Bentonville Damage Not From Tornado

The National Weather Service has completed their survey of the damage that occurred during last nights storms from northern Bentonville. The significant tree damage was confirmed by the National Weather Service to be from a microburst, not from a tornado. We talked with the National Weather Service late this afternoon and they mentioned the trees and damage pattern was all in one direction, among other factors that lead them to confirming the microburst. The National Weather Service also mentioned to us that the wind speeds were estimated to be around 70 mph during the event.

Here is some video from a microburst in Canada caught on camera.

Here is a diagram from the National Weather Service showing how a microburst works.


The full link can be found below:

Differences Between Microbursts and Tornadoes

Tornado: Winds between 65 mph to 200 mph + (strongest recorded tornado, 318 mph)

Attached to cloud base, near updraft region of storm, damage path is convergent or circular in nature

Microburst: Winds between 50 mph to 100 mph + (strongest recorded downburst, ~120 mph)

many times occurs near shelf cloud, occur in the downdraft region of storm, damage path is divergent in nature.

Downbursts, Macrobursts and Microbursts Defined

Downbursts are divided into two categories; macrobursts and microbursts. A macroburst is more than 2½ miles (4 km) in diameter and can produce winds as high as 135 mph (215 kph). Microbursts are smaller and produces winds as high as 170 mph (270 kph).

In wet, humid environments, macrobursts and microbursts will be accompanied by intense rainfall at the ground. If the storm forms in a relatively dry environment, however, the rain may evaporate before it reaches the ground and these downbursts will be without precipitation, known as dry microbursts.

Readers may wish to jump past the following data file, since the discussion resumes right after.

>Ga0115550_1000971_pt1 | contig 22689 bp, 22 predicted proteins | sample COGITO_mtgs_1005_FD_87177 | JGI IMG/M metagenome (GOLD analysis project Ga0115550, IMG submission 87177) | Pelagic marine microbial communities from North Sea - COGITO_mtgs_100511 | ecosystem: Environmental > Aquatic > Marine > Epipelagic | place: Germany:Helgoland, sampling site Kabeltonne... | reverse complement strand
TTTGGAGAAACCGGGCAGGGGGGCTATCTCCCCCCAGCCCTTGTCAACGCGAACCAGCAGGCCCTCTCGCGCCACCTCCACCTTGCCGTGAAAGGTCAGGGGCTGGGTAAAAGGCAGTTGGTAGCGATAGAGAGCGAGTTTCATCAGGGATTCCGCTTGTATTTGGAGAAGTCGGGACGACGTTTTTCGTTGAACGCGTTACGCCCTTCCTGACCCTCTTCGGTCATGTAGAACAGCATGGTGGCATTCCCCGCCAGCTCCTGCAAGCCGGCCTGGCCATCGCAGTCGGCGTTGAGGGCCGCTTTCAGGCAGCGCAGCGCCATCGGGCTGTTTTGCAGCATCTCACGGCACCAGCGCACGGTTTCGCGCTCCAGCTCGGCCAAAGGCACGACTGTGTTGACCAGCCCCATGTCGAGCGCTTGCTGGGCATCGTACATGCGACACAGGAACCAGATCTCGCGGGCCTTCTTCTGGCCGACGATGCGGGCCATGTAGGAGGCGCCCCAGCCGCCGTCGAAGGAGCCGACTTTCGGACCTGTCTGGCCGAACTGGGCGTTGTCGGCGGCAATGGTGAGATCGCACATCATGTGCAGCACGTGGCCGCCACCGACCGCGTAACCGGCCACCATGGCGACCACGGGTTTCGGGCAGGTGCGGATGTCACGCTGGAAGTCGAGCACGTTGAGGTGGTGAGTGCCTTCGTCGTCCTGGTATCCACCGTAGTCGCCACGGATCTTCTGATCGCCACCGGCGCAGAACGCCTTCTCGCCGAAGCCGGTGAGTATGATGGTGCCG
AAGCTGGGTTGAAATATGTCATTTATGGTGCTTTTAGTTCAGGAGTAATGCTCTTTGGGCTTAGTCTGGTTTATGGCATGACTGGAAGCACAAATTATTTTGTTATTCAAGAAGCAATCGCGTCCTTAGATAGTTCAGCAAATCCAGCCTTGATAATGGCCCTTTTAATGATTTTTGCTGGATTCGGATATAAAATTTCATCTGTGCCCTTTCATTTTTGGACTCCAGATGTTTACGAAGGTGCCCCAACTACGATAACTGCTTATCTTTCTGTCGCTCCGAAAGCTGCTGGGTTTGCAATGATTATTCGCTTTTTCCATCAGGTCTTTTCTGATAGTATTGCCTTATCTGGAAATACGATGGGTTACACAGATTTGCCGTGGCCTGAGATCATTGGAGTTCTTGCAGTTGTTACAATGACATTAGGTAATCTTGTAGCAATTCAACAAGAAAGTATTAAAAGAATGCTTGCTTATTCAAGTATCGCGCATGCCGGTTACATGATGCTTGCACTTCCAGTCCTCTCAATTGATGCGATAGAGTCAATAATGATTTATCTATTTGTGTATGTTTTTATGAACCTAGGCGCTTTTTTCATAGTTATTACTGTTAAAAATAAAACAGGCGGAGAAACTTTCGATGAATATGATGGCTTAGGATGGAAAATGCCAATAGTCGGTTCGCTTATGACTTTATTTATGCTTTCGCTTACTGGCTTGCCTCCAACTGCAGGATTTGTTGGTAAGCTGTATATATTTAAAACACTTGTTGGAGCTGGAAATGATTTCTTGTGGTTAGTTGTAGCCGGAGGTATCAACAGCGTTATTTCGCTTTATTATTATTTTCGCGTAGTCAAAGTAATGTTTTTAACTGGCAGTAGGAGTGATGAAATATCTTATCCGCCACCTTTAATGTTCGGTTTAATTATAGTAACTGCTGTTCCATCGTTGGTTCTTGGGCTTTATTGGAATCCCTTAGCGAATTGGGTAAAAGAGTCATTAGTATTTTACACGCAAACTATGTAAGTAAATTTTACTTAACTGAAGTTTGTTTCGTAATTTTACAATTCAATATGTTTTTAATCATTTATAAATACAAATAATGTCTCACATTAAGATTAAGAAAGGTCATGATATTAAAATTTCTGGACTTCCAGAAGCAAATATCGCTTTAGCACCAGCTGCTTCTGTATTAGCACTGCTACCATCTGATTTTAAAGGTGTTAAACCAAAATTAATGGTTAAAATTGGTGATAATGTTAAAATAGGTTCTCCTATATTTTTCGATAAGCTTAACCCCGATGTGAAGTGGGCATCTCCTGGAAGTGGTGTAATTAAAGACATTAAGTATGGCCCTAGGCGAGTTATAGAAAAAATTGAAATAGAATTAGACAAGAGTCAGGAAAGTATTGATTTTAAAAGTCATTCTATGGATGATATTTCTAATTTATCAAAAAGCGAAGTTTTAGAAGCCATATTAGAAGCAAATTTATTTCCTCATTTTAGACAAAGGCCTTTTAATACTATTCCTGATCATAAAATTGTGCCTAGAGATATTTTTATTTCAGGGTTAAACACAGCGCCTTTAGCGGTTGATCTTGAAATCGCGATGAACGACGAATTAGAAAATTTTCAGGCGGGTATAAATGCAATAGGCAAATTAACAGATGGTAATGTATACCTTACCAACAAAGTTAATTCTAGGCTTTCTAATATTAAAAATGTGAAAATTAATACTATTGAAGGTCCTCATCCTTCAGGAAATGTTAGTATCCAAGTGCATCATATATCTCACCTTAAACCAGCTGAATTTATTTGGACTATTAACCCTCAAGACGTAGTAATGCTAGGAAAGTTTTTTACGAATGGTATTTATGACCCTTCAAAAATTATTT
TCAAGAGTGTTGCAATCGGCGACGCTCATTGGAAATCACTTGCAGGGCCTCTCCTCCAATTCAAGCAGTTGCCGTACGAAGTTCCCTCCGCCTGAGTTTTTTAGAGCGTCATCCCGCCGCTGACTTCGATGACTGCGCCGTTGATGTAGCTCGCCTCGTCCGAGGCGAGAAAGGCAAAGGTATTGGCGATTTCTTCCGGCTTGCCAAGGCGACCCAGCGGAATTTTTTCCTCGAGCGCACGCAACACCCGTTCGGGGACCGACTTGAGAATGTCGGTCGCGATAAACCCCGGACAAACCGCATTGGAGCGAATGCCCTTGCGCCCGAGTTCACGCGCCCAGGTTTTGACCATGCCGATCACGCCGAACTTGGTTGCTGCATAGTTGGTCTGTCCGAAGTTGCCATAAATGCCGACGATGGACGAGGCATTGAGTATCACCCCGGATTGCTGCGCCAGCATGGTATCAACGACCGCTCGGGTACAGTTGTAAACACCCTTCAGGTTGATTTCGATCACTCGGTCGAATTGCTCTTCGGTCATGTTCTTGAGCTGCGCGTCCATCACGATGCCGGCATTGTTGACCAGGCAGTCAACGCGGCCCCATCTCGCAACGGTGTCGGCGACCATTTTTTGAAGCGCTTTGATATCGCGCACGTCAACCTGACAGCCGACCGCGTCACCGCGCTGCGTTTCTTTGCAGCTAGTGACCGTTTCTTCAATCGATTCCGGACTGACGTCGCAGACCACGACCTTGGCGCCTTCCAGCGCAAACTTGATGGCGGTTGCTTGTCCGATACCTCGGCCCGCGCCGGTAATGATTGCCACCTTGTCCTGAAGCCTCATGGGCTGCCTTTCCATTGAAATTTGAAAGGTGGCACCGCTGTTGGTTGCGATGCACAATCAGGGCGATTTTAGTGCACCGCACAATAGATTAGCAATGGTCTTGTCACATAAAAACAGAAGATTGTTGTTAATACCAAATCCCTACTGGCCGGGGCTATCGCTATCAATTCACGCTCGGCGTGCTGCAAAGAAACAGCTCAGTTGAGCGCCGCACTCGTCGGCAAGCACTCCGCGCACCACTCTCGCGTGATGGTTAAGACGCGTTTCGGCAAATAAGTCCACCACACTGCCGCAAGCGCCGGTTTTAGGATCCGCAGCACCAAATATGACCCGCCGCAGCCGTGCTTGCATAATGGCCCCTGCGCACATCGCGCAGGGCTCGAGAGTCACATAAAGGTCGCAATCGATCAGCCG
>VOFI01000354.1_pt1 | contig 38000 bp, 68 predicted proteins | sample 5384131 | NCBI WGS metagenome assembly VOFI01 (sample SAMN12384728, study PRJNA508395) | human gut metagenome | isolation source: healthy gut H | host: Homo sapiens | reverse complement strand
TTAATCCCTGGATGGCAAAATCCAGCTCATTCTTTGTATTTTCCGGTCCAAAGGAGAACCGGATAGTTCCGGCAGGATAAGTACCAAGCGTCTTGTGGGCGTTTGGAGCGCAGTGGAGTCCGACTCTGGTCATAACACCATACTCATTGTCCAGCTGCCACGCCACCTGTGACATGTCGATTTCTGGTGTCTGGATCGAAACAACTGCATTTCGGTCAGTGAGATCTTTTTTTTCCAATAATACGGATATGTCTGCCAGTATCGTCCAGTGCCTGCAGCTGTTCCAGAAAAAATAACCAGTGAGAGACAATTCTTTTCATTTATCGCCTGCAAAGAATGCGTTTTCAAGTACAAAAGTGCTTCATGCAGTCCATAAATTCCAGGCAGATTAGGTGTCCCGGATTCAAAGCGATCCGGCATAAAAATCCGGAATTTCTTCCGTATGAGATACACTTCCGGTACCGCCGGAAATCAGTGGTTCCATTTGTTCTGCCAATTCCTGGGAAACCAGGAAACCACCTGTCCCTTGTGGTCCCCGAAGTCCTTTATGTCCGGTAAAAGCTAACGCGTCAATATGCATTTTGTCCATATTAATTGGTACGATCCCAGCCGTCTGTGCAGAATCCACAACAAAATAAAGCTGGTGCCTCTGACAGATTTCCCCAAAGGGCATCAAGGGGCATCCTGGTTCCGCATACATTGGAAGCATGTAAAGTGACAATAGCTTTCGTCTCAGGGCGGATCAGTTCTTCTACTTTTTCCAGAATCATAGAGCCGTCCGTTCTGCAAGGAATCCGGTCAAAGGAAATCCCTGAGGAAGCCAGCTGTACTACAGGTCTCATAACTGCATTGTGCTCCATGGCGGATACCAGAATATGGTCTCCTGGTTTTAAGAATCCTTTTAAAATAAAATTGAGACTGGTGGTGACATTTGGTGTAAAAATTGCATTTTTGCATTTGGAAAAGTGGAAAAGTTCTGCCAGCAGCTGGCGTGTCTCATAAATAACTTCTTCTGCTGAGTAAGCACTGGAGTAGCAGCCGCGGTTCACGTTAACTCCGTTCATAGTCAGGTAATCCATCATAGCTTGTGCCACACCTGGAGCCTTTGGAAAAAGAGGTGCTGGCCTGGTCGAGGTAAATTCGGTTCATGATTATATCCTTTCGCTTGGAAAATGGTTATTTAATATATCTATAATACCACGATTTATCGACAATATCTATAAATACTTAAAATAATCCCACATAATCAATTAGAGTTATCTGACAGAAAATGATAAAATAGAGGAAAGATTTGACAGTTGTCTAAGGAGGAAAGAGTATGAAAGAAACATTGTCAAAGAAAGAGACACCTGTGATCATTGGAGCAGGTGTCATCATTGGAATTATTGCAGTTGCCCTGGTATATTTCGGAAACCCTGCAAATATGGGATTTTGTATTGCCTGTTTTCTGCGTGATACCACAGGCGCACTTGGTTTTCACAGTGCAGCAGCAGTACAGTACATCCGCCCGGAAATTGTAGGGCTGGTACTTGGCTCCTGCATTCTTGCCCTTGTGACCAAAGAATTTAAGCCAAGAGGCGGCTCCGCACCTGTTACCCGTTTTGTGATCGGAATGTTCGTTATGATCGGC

Ross Ellet


6 Responses

  1. I was listening to the scanner last night and heard a spotter report quarter size hail near Siloam Springs early in the evening. The Tulsa weather service acknowledged the report but did not issue a warning for Benton County at the time. Do you know why the weather service would disregard a report from a spotter?

    • I remember the report when those storms developed along an outflow boundary in western Benton county. I don’t want to answer for the Weather Service, so I can’t really say.

      Drew Michaels

  2. I still miss the good ole days when the weather service in Fort Smith was in charge of our warnings. They seemed to be more concerned about Arkansas weather than Tulsa is.
    Just my humble opinion. 🙂

    • Mike I want to hope your experience with Tulsa was an isolated incident. I have been able to get to know some of the guys over there and they are very dedicated in training folks in our area. I always appreciate you reading and making comments on the blog!

      Drew Michaels

  3. Wow! what an idea ! What a concept ! Wonderful .. Awesome …

  4. wow!wonderfull……..what and awsome idea

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